Nor is the poison she has been coating certain of her longer needles with, and
quite certainly, the strength in the hand that drove one into the wood through
flesh and bone and wood.
Flesh, she remarks rather mildly to her appalled aunt, is much easier to move
than heavier leathers. Her cousin will not be swordfighting - or touching her -
...is when the wedding flowers are picked, and traditional young men pay court.
She is serious and straight-backed in widow's weeds, her mother's garments,
stolen from a trunk, but still fresh of limb and face - and so, when the
Seditionist pays suit, all rotten breath and wilting flowers, she is
appropriately flattered. A Viscount already, he has risen high on account of his
back - but, she judges critically by a sore at his mouth, he will not be rising
She turns her face demurely away when he slobbers towards her mouth, and washes
her face with strong spirits each night. He likes, she discovers, strong tea
with liquor. The taste hides a multitude of sins.
The girl needs only the one. Syphilis will help her. Quicksilver will cement
...is studying. They are beginning to whisper - not entirely loudly, mind you -
about the madness that runs in the women of House y'Bolgari, and moves from
mother to daughter to husband. The girl, now a young woman and dressed in the
black of an Urth, is a devoted wife, and sees no need to correct them. The
Seditionist, quite rightly, will not be coming to her bed.
He has, she has learned, a particular preference for fresh-faced young lads,
and none at all for women who have sudden spasming fits - nor an urge to share
even a bedroom with her.
This suits her quite well, as she steals his books at night and draws
conclusions regarding the Portal.
...is the coming chill. The old fool, a year on, has taken to his cups and the
horrid itch. Quicksilver seems to slow the sores, she notes - and has stopped
serving him tea. The madness is less, but creeping sickness takes him even more
now. So too have certain Penitents shown sores about their person.
Talk of a plague whispers about the Tower of the Dark Fates like ghosts to
Baalphegar's web. She, left to her own devices, begins to lay in supplies and
detailed letters to herself. Her soul will not be unwoven so easily, she vows.
At night, she spikes her own tea with foul herbs, and the smell keeps away any
who might be suspicious of her astoundingly good health.
She had, she discovers, astoundingly good handwriting, which has not endured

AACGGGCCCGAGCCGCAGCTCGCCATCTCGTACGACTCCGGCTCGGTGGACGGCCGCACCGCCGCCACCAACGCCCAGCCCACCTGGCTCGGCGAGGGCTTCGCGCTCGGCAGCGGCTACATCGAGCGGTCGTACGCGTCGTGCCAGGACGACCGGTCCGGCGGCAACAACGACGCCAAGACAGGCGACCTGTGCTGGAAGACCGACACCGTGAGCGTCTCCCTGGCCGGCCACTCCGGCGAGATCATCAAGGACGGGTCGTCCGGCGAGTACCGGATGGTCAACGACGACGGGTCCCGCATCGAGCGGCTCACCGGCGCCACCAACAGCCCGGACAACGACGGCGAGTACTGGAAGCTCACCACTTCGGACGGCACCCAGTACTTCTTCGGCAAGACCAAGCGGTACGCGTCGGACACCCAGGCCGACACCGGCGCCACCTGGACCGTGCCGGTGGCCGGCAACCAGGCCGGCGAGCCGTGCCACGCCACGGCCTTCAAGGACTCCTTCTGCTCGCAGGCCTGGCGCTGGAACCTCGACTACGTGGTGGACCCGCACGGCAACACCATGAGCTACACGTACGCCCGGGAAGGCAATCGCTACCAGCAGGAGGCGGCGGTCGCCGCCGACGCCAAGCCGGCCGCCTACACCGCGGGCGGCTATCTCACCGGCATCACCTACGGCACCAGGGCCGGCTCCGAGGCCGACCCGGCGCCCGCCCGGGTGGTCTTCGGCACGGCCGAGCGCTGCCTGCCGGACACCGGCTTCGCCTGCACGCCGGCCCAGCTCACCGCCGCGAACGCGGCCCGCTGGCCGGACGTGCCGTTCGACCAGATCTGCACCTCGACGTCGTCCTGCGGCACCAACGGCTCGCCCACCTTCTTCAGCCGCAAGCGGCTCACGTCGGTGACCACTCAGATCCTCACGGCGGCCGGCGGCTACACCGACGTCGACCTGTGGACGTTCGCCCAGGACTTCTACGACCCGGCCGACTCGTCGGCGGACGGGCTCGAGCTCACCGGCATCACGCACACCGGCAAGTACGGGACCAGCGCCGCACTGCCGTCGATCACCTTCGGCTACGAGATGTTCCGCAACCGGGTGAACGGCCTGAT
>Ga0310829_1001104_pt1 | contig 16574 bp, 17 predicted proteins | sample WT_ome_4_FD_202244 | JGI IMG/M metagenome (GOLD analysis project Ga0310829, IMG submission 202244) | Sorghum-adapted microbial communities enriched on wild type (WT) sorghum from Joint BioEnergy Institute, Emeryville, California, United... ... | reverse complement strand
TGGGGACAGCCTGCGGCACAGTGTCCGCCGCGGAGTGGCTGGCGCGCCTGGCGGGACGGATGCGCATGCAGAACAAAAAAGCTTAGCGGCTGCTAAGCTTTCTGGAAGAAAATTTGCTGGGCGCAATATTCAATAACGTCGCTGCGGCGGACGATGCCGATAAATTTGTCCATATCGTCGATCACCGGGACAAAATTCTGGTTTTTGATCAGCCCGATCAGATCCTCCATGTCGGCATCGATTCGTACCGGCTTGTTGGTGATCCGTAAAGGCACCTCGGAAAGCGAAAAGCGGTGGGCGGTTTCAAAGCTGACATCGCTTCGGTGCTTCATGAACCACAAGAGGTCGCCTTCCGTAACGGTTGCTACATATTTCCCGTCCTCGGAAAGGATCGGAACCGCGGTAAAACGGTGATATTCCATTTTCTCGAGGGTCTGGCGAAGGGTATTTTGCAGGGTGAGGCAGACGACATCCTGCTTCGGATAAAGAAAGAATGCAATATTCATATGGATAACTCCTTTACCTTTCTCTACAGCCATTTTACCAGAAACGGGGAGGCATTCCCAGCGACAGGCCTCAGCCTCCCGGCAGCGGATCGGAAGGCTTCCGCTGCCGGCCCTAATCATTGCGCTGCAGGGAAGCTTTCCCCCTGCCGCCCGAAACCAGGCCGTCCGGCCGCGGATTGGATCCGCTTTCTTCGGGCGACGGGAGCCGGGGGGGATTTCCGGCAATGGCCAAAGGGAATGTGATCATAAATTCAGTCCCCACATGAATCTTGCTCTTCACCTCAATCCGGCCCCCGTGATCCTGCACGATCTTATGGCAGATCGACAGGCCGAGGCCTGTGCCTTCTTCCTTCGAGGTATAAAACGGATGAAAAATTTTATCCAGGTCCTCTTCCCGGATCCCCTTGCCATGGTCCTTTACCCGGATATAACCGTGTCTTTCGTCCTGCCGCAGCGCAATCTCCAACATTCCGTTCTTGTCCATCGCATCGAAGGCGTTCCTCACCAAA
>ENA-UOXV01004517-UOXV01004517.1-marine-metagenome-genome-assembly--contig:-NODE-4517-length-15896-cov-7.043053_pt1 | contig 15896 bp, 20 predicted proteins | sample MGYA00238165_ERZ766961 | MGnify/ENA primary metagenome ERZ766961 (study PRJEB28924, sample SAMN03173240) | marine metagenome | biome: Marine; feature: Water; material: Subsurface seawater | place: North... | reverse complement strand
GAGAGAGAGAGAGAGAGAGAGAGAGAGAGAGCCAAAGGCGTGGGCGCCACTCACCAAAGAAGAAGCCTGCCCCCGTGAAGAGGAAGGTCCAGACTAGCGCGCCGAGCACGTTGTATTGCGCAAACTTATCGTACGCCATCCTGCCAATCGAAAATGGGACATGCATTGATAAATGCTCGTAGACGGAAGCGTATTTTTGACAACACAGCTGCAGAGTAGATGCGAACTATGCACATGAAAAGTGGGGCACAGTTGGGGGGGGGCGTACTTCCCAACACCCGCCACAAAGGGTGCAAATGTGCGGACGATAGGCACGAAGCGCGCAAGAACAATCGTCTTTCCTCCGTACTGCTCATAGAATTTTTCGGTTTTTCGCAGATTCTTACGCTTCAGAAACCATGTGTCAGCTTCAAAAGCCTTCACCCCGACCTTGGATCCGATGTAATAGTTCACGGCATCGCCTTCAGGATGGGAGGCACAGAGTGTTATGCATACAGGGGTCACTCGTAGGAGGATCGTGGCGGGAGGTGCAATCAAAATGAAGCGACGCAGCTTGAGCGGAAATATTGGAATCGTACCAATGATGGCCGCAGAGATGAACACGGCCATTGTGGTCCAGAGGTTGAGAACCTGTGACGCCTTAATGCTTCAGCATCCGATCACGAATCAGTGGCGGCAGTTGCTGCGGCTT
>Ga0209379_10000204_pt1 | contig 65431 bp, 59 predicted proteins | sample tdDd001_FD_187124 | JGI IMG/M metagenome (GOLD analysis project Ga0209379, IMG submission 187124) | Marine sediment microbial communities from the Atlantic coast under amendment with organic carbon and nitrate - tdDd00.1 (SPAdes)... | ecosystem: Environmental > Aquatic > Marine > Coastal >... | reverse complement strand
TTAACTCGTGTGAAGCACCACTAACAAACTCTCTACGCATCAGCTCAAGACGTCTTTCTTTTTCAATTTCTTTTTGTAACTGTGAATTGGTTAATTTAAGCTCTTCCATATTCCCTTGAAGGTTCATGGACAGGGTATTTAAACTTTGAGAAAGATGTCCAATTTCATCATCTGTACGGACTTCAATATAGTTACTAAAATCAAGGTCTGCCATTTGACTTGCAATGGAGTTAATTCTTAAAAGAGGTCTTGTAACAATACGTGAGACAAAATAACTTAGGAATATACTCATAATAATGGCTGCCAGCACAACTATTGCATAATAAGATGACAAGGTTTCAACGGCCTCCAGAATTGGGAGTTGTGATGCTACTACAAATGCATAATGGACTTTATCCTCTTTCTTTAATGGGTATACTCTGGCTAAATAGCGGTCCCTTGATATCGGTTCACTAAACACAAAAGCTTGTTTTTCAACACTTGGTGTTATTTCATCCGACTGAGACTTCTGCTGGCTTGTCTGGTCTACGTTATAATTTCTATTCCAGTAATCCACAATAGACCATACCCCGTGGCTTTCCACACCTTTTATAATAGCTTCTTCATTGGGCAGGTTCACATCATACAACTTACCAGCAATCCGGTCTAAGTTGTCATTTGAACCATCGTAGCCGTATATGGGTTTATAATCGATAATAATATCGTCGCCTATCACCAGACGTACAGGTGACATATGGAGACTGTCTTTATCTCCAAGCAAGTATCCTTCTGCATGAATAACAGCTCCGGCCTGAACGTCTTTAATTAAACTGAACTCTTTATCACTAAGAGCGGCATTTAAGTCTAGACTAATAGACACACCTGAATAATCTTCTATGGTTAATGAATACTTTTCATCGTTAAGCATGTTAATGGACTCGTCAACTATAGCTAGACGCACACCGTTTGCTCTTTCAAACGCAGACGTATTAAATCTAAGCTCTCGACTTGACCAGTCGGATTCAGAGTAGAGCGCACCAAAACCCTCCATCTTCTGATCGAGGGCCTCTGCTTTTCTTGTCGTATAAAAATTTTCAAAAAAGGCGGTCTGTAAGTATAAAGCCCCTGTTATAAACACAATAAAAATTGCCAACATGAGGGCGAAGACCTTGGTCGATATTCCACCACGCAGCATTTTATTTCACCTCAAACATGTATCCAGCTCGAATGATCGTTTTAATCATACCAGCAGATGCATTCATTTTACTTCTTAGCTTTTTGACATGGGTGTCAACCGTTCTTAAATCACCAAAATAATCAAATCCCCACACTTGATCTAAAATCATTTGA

through the shining Portal, but has faded away into an elegant cursive, which
suits her long-boned hand and the crimson of her skin. None are sure of quite
who she was, and that suits well - her husband is in the ground, the gold
dispersed to quiet funds and lawyers who shall see her interests preserved.
The cousin y'Bolgari, she discovers, has not half the ledgers nor the capacity
for scrupulous note that her former self once did. Lines of numbers down crisp
pages speak more than the best accountants inherited money can buy.
They have not, she notes, in sharp black calligraphy, found her Maman's will,
carefully set inside of her jewelry box with the vial of quicksilver.
Quicksilver preserves her, speeds her through the night, properly processed,
and it becomes both baleful, shining poison and a miracle through her lips,
slipping like a serpent into her stomach. It writhes beneath her skin, both
destroyer and preservation.
The last of the unprocessed vial goes into the stew, and in the coming days,
the madness of the y'Bolgari becomes legendary. A certain crippled son, much
given to brooding and abusing the whores of the Undercity, is found to have
perpetrated bloody murder upon his parents.
The Penitent attends the funerals in black, and takes the house.
It is black and white in the dead of winter. When the Mystagogue has her kneel
to receive the sacrament, she takes the lichseed with both eyes open, gazing
into the face of those assembled to receive the blessing of the Lords.
The motes through the tower window are golden. As she watches them drift, past
the robes of the Mystagogue, and as the cold slips through her porcelain veins,
she fancies her skin is smoking.